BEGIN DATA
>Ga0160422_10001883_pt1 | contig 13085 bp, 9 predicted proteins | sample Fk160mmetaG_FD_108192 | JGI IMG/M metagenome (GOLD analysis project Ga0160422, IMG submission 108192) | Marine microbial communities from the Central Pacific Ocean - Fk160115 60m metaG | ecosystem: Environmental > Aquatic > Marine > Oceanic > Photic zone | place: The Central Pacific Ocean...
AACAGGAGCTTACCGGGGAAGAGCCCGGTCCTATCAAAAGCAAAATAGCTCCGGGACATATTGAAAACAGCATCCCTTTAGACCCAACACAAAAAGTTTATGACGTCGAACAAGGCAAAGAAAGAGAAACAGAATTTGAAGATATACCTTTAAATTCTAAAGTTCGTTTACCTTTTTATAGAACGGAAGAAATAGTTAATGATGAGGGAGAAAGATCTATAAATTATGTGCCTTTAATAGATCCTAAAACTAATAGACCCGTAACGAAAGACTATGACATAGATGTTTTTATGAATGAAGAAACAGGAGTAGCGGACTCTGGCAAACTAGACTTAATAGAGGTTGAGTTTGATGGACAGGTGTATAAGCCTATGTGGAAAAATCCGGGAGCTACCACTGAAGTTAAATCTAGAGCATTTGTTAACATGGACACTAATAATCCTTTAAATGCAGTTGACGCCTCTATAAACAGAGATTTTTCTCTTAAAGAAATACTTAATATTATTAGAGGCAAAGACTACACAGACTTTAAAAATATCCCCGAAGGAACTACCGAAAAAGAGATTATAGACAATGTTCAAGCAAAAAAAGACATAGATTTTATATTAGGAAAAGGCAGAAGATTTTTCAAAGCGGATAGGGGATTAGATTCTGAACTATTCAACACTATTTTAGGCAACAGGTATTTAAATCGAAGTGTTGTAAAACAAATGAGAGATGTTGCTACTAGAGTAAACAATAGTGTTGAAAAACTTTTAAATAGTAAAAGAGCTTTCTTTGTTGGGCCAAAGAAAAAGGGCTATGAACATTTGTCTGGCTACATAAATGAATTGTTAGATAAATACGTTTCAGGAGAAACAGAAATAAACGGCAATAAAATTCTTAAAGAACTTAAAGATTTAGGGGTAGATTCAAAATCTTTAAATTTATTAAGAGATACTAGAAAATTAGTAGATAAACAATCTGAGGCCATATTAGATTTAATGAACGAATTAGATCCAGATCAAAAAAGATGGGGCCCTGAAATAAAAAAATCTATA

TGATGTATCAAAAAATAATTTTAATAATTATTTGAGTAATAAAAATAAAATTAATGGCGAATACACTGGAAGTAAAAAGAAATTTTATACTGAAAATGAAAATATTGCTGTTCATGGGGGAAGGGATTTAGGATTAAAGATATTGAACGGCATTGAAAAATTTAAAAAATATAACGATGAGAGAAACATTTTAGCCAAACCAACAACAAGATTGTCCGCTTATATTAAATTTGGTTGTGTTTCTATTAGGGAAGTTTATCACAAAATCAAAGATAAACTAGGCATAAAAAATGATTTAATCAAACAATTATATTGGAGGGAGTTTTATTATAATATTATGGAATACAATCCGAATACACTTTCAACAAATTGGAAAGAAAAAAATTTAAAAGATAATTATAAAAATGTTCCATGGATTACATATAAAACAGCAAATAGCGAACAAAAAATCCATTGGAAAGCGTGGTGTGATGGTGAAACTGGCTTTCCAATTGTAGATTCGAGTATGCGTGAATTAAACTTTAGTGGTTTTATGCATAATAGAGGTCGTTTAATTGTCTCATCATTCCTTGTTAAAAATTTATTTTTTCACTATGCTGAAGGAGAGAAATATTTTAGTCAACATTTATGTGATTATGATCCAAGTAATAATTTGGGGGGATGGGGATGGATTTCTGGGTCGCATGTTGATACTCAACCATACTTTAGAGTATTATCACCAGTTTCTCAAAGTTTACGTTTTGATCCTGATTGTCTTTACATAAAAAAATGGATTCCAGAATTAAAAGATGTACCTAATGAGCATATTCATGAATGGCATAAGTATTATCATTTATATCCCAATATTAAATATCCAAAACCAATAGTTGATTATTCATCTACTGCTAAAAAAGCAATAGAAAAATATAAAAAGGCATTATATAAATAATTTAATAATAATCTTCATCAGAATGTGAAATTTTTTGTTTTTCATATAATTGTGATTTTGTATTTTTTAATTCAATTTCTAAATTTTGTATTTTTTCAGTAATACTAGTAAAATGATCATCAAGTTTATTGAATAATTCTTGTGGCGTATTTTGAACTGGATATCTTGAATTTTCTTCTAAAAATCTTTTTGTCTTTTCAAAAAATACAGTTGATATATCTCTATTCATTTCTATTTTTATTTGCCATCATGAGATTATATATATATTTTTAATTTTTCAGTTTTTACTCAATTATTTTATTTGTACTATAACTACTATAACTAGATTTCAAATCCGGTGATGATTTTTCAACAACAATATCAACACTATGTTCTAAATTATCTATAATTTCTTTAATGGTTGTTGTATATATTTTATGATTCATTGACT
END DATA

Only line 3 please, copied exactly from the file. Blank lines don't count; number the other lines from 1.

TGATGTATCAAAAAATAATTTTAATAATTATTTGAGTAATAAAAATAAAATTAATGGCGAATACACTGGAAGTAAAAAGAAATTTTATACTGAAAATGAAAATATTGCTGTTCATGGGGGAAGGGATTTAGGATTAAAGATATTGAACGGCATTGAAAAATTTAAAAAATATAACGATGAGAGAAACATTTTAGCCAAACCAACAACAAGATTGTCCGCTTATATTAAATTTGGTTGTGTTTCTATTAGGGAAGTTTATCACAAAATCAAAGATAAACTAGGCATAAAAAATGATTTAATCAAACAATTATATTGGAGGGAGTTTTATTATAATATTATGGAATACAATCCGAATACACTTTCAACAAATTGGAAAGAAAAAAATTTAAAAGATAATTATAAAAATGTTCCATGGATTACATATAAAACAGCAAATAGCGAACAAAAAATCCATTGGAAAGCGTGGTGTGATGGTGAAACTGGCTTTCCAATTGTAGATTCGAGTATGCGTGAATTAAACTTTAGTGGTTTTATGCATAATAGAGGTCGTTTAATTGTCTCATCATTCCTTGTTAAAAATTTATTTTTTCACTATGCTGAAGGAGAGAAATATTTTAGTCAACATTTATGTGATTATGATCCAAGTAATAATTTGGGGGGATGGGGATGGATTTCTGGGTCGCATGTTGATACTCAACCATACTTTAGAGTATTATCACCAGTTTCTCAAAGTTTACGTTTTGATCCTGATTGTCTTTACATAAAAAAATGGATTCCAGAATTAAAAGATGTACCTAATGAGCATATTCATGAATGGCATAAGTATTATCATTTATATCCCAATATTAAATATCCAAAACCAATAGTTGATTATTCATCTACTGCTAAAAAAGCAATAGAAAAATATAAAAAGGCATTATATAAATAATTTAATAATAATCTTCATCAGAATGTGAAATTTTTTGTTTTTCATATAATTGTGATTTTGTATTTTTTAATTCAATTTCTAAATTTTGTATTTTTTCAGTAATACTAGTAAAATGATCATCAAGTTTATTGAATAATTCTTGTGGCGTATTTTGAACTGGATATCTTGAATTTTCTTCTAAAAATCTTTTTGTCTTTTCAAAAAATACAGTTGATATATCTCTATTCATTTCTATTTTTATTTGCCATCATGAGATTATATATATATTTTTAATTTTTCAGTTTTTACTCAATTATTTTATTTGTACTATAACTACTATAACTAGATTTCAAATCCGGTGATGATTTTTCAACAACAATATCAACACTATGTTCTAAATTATCTATAATTTCTTTAATGGTTGTTGTATATATTTTATGATTCATTGACT